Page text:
The Future of Retail Innovation

In the fast-moving world of retail, being ‘fit for the future’ requires innovation. Customers are demanding more digital, contactless, personal, convenient and safer shopping experiences – and it’s important for retailers to strike the right note.

In order to create meaningful innovation for customers, retailers need to really understand what’s relevant, how the market is developing and what the organisation can successfully deliver. To do this, they must focus on solving the biggest problems for customers – exploring these customer pain points is undoubtedly the best starting point for determining the best innovation strategies.

By listening to and combining the trio of voices – customers, market, company – retailers can diagnose challenges and opportunities and respond accordingly to influence customer experience, perception and behaviour, which will ultimately drive sales.

Anticipating trends

There are few – if any – retailers who can win against the large multinationals on price alone. Savvy retailers use other tools in the box: exclusive or local brands, or a personalised and more efficient shopping experience.

Retailers can fill gaps in the market overlooked by national brands, add innovation into new product categories and encourage customer loyalty by stocking a unique or exclusive product range.

US grocer Raley’s, in pursuit of its vision to change how the world eats for healthier, happier lives, took steps to evolve into a healthier shopping environment, positioning baskets of free fruit at the store entrance for children, revamping the checkout stands with healthier snacks and removing sugary and artificial drinks. Raley’s efforts hit the mark; recent dunnhumby research found that shoppers expect retailers – rather than government – to play a role in supporting them to lead a healthy lifestyle.

Elsewhere in North America, retailer Kroger, aware that convenience and speed of shop are ever important for customers, increased spending and boosted loyalty by shortening the time to check out in its stores with the Scan, Bag, Go initiative – a customer-first innovation that made a difference.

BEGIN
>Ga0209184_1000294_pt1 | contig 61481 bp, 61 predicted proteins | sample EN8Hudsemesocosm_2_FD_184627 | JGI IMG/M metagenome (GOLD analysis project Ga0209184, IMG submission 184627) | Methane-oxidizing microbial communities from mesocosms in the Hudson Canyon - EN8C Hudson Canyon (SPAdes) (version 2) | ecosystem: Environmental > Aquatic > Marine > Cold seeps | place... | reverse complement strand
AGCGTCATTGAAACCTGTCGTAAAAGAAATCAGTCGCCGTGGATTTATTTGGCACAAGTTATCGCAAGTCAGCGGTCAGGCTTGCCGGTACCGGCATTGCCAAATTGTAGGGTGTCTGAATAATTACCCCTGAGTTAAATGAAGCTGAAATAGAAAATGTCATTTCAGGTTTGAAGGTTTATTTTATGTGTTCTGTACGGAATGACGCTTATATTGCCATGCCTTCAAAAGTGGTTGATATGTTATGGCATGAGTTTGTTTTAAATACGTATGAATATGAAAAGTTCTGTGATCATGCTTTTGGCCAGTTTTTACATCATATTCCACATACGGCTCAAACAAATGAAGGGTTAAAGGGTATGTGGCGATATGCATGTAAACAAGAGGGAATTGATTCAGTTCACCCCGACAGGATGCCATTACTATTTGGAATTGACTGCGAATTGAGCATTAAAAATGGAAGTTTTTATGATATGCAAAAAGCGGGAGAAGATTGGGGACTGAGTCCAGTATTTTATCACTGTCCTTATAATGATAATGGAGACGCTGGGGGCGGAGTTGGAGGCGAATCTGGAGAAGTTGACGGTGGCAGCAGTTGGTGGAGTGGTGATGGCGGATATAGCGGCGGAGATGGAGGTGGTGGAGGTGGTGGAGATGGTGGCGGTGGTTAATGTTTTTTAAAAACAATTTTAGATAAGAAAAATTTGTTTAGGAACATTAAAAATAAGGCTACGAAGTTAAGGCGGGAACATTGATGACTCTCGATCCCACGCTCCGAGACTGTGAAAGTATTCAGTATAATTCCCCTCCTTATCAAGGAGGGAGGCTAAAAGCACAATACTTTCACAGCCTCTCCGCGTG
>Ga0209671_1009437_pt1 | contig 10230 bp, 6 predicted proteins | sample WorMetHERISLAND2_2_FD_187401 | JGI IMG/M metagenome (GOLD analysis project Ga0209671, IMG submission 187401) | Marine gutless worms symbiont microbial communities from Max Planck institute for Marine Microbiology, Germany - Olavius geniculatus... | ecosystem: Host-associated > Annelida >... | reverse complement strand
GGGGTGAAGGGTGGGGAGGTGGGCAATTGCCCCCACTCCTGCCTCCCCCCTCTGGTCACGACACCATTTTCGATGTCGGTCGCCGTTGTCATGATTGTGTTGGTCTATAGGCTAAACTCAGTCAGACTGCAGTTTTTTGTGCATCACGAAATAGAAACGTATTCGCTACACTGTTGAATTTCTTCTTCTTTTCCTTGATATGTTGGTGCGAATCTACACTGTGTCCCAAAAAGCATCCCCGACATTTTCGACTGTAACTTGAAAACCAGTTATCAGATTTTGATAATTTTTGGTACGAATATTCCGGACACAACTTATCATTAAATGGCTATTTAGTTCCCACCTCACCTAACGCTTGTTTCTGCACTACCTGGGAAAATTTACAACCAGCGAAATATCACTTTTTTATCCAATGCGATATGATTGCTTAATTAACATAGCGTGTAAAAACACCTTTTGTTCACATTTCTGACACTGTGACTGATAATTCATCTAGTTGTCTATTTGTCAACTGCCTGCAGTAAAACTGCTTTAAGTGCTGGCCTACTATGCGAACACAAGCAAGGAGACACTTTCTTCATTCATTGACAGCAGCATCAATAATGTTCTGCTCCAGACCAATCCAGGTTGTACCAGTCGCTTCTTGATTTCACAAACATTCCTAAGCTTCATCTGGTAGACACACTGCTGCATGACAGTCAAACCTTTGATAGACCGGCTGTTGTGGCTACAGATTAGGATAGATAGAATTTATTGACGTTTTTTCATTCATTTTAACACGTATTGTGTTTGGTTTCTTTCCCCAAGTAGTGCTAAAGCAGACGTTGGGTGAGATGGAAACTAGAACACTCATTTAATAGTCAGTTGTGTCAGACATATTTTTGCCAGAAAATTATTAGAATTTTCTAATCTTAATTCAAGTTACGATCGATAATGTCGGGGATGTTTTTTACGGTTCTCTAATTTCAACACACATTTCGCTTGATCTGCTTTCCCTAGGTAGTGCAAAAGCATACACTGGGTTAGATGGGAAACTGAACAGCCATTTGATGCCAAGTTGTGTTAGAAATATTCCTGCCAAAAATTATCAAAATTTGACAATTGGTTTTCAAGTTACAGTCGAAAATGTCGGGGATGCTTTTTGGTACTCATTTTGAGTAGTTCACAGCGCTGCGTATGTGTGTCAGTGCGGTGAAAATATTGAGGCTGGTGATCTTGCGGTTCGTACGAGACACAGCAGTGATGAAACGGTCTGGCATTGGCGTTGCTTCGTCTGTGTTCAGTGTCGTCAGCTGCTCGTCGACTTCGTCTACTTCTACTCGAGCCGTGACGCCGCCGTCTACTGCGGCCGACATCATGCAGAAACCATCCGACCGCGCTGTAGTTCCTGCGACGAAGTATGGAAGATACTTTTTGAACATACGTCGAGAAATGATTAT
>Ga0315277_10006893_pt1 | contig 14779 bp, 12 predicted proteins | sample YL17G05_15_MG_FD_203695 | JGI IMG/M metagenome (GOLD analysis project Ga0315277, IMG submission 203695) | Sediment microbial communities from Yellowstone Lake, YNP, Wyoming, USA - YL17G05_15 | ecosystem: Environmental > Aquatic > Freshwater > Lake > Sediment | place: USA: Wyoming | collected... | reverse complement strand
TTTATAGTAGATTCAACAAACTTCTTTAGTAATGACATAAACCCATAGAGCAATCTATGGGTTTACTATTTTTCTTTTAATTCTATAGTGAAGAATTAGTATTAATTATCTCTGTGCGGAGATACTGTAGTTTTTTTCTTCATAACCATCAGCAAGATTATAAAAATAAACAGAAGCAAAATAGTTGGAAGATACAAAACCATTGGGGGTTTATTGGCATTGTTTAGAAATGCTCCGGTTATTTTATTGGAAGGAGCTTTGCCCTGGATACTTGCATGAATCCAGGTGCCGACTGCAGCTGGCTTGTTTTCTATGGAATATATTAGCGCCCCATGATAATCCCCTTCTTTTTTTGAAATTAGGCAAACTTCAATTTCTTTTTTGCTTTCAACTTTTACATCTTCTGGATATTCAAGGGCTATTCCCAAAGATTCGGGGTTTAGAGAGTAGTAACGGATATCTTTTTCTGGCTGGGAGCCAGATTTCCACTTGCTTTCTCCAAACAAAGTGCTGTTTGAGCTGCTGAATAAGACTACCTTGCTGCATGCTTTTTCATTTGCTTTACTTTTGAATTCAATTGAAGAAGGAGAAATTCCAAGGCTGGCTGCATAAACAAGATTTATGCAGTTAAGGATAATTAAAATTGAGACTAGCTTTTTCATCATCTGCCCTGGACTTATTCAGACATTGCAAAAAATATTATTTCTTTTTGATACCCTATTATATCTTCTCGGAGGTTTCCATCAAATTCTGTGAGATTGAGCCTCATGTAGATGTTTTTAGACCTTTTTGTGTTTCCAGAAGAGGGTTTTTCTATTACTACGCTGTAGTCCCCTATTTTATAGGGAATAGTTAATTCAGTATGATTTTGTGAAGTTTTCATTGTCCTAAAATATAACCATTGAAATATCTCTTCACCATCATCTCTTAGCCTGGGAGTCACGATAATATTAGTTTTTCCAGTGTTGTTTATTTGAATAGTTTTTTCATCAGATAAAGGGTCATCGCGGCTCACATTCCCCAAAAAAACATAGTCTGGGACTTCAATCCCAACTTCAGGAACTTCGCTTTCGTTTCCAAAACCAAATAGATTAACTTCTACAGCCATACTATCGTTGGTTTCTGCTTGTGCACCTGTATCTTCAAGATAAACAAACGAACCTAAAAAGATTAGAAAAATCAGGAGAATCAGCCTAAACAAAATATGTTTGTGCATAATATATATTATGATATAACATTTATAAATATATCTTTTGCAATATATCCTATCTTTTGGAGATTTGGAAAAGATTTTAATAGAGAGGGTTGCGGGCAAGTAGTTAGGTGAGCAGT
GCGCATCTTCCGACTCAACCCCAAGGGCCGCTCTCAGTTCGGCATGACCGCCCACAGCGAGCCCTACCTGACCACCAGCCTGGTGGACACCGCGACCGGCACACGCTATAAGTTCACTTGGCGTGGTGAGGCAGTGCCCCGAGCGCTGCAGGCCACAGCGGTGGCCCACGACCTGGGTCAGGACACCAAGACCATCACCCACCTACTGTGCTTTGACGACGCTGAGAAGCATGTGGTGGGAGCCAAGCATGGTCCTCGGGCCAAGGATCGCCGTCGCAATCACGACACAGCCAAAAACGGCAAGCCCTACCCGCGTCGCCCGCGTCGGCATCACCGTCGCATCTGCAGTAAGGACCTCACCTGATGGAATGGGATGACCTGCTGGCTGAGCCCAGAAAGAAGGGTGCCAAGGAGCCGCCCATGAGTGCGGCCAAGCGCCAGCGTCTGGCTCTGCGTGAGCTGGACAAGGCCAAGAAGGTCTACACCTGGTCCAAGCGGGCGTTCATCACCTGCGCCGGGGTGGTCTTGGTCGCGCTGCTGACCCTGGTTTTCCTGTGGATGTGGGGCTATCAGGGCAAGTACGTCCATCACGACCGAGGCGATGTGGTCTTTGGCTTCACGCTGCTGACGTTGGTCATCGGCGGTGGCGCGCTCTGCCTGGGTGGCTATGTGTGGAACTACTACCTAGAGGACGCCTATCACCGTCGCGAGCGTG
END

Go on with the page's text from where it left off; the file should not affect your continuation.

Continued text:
Disruptive innovation

Timing is also critical to impactful innovation. When UK retailer Tesco launched its Red Door initiative, it was to take a new approach to disruptive innovation and stay ahead of customer needs.

Red Door established a single hub where new products, ideas or emerging technologies could get in front of the Group Innovation team. It provided an easy way to share ideas and sought to implement innovations that would create a competitive advantage for the brand, and saw the launch of innovative brands, products and services alongside the introduction of new technologies and systems.

One key partnership to emerge from the initiative was with Wicked Kitchen, whose co-founder, Derek Sarno, wanted to bring the brand’s philosophy to supermarket shelves: ‘if you eat 80% healthy and 20% wicked, then you are 100% awesome’​. Sarno’s goal was to help thousands of people to make healthy, plant-based choices, while Tesco was keen to tap into the fast-growing plant-based market – currently valued at around £2 billion in the UK. It’s a partnership that has brought significant success to all involved, and crucially, has been well-received by Tesco customers.

Don’t simply chase ‘shiny new things’

Whether it’s opening your organisation up to new ideas or simply looking at where your competitors are achieving greater sales, innovation always need to put the customer at the heart of every decision. It’s easy to get distracted by shiny new things and disruptive technology, but it’s only by following and anticipating customer needs at every step that retailers can truly count on successful innovation.

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